This is from my friend Janet. I love it when my readers suggest topics or send me goodies like this one. The English language is so malleable!
1. ARBITRATOR: A cook that leaves Arby’s to work at McDonald’s
2. BERNADETTE: The act of torching a mortgage
3. BURGLARIZE: What a crook sees with
4. AVOIDABLE: What a bullfighter tries to do
5. COUNTERFEITER: Worker who assembles kitchen cabinets
6. LEFT BANK: What the bank robber did when his bag was full of money
7. HEROES: What a man in a boat does
8. PARASITES: What you see from the Eiffel Tower
9. PARADOX: Two physicians
10. PHARMACIST: A helper on a farm
11. RELIEF: What trees do in the spring
12. RUBBERNECK: What you do to relax your wife
13. SELFISH: What the owners of a seafood store do
14. SUDAFED: Brought litigation against a government official
How does anyone ever learn to spell in English? How many sounds of OUGH are there? The following was written on a mug I saw:
Yes, English can be weird. It can be understood through tough thorough thought, though.
And don’t forget plough, slough (pronounced sloo) and hiccough.
And here it is:
Those are upper- and lowercase thorns. In Old English it had the sound of th, as in the. As Old English morphed into Middle English, the thorn was dropped as a letter and y was substituted, which is why you see cutesy names for tearooms and other shops using Ye for The.
I don’t know about you, but I love trivia about language (and just about everything else).
These signs and labels still make me giggle. They were all written by well-meaning people trying to master English, a notoriously complicated language. Our spelling alone is enough to make even native-speakers weep. See an earlier post of mine, How to Spell “Fish”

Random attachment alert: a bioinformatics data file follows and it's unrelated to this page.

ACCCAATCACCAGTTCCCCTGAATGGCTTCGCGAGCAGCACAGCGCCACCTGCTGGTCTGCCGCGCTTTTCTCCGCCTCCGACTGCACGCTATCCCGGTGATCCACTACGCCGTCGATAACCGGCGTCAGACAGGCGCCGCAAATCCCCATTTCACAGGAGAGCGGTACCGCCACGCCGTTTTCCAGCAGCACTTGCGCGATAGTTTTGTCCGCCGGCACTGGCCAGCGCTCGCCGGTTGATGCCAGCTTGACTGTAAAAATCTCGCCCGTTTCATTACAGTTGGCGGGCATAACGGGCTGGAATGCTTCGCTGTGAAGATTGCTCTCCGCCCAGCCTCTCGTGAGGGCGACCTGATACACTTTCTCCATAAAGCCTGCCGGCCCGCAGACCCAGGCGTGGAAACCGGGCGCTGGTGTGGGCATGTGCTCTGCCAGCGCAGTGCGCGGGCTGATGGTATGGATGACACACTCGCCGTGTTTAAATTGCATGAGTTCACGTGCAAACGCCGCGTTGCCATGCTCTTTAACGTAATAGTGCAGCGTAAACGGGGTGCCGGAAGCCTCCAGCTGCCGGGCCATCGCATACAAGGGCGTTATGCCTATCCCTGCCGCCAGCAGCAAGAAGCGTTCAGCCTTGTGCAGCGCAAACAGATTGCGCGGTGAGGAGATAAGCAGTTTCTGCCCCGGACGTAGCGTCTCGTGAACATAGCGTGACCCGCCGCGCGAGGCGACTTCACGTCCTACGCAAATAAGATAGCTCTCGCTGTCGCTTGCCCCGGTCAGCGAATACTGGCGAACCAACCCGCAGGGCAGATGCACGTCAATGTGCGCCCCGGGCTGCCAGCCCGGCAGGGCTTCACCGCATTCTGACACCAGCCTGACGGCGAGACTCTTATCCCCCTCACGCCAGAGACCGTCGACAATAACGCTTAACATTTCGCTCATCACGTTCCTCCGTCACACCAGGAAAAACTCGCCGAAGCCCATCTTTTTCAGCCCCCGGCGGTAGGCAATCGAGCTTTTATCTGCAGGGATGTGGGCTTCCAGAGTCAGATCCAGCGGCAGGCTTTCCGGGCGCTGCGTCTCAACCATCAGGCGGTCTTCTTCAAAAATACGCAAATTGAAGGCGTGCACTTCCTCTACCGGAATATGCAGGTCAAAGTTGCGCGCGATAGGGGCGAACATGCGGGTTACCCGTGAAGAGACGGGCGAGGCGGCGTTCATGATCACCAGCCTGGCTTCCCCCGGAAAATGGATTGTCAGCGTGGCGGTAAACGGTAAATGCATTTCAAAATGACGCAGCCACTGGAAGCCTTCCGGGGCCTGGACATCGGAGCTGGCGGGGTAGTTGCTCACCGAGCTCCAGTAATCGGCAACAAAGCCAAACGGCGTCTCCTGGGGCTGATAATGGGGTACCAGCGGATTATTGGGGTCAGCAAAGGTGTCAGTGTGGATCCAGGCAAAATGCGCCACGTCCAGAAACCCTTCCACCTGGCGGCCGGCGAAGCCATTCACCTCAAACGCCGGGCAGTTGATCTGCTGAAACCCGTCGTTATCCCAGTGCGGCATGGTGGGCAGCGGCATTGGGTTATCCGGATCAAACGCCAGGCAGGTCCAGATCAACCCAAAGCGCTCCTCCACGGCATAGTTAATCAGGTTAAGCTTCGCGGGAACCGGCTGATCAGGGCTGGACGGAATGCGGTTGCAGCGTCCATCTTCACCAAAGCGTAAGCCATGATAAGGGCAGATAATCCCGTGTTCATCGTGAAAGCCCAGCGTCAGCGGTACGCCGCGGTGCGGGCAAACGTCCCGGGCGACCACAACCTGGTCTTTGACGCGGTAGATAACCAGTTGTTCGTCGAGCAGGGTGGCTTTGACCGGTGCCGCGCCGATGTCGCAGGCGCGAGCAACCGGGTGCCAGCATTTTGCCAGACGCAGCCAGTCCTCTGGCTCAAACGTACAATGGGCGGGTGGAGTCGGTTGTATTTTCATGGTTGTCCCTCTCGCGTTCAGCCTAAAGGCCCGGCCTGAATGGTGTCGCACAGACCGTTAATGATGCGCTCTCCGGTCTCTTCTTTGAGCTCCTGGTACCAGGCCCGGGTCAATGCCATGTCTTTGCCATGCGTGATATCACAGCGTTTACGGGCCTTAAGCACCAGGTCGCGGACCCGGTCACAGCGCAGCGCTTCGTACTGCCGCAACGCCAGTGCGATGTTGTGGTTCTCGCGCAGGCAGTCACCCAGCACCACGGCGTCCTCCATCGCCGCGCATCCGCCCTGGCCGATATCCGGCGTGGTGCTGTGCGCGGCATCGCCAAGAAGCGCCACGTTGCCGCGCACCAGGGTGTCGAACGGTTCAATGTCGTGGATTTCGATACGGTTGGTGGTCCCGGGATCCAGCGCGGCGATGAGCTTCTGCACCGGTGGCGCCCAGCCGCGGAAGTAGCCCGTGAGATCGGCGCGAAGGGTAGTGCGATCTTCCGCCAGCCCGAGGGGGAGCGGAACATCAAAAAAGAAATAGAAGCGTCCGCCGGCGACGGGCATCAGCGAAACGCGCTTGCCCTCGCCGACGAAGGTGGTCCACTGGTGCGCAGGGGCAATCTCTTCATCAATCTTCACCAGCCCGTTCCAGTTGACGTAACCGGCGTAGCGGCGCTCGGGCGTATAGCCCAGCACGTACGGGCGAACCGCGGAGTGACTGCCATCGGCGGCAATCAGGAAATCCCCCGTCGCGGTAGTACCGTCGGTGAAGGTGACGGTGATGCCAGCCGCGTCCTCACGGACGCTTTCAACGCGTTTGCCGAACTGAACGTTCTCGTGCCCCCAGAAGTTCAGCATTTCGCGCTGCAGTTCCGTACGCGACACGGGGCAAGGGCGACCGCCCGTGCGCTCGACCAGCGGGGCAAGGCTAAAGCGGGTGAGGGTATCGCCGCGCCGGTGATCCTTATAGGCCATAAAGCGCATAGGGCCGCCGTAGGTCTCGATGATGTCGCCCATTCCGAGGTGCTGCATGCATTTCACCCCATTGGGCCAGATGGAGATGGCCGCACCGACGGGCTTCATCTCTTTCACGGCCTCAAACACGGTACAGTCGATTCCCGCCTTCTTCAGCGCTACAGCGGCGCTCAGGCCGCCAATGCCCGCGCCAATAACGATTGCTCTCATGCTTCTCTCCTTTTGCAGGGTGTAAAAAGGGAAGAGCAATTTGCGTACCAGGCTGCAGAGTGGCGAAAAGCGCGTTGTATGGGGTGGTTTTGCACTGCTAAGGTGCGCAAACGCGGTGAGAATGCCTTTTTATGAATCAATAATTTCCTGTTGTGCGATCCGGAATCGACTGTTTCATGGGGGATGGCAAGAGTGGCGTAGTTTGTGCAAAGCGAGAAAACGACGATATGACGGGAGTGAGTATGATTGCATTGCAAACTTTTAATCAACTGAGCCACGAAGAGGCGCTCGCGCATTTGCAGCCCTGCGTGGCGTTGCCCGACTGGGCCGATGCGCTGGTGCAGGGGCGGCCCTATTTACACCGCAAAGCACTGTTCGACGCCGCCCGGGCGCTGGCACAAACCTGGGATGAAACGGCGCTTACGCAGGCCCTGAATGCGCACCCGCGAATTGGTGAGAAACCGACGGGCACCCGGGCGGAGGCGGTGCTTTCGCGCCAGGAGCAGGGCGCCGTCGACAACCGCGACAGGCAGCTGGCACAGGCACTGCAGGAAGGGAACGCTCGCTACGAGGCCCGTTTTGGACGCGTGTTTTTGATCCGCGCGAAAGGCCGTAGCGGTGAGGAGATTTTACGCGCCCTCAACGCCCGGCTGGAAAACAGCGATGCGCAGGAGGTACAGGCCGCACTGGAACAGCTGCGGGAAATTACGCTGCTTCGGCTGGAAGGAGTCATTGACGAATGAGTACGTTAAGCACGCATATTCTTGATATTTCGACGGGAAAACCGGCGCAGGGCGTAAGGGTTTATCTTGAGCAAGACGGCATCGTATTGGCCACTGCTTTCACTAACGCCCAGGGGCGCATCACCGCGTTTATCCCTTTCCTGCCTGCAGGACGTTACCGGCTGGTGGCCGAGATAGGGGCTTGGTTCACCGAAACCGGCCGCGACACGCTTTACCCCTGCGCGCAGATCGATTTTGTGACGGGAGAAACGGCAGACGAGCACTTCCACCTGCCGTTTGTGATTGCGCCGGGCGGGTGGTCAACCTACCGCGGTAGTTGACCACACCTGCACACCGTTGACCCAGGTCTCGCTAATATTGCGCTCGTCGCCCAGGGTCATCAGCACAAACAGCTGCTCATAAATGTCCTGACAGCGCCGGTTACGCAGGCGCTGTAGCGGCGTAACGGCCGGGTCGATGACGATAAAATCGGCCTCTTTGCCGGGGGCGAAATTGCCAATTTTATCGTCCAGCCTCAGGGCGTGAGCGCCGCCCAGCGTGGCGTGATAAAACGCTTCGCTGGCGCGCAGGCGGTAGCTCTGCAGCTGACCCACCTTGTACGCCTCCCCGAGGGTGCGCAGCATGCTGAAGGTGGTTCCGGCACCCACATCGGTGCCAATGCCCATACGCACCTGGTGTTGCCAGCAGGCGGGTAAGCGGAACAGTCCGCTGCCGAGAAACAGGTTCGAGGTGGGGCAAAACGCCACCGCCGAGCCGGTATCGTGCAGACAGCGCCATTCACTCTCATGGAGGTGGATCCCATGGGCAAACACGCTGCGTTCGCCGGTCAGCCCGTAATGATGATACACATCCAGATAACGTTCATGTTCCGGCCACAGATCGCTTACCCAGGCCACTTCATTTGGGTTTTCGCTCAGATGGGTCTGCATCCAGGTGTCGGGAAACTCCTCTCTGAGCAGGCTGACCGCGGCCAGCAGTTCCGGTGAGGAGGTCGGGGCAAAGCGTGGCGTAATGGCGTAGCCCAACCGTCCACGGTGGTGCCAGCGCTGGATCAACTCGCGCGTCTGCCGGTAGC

I presume “flit” was meant to be “filet.” As for the sauce, you and I are both guessing.
These quotation marks are to reassure you that someone once said those words. I absolutely believe that, don’t you? The ST is likely missing an initial E. Since 1933, people have been enjoying precious coffee moments. I went to Japan thinking that I would find tea everywhere. It’s available but not obvious; however, coffee shops are ubiquitous.
That serving spoon is to be used to take just one cornflake. But you can go back as many times as you’d like.
This appears to be some kind of fruit juice—named PRETZ? Maybe you’re supposed to eat pretzels with it. This box was about $10; they had to squeeze a lot of pretzes to fill it up.
Instead of pretzels, you might prefer a little pried seaweed. Fried? Or pried from a rock in the ocean?
You can ask the chef. He’s live!
If you were to write the following poem and run it through your spellchecking software, not one word would be highlighted. Every word is legitimate—no spelling errors. Yet you would end up looking either stupid, sloppy, or both. Even if no words are marked by your spellchecker, don’t assume everything is OK. It’s so easy to type “and” when you meant to write “any” or “the” when you meant “them,” these,” or any other common “th” word.
My best advice, which you’ve probably heard from me a zillion times before, is to read what you’ve written out loud (quietly is fine) and slowwwwly: one. word. at. a. time. If you read silently at your usual speed, you’ll end up writing what you think you wrote, not what you actually wrote.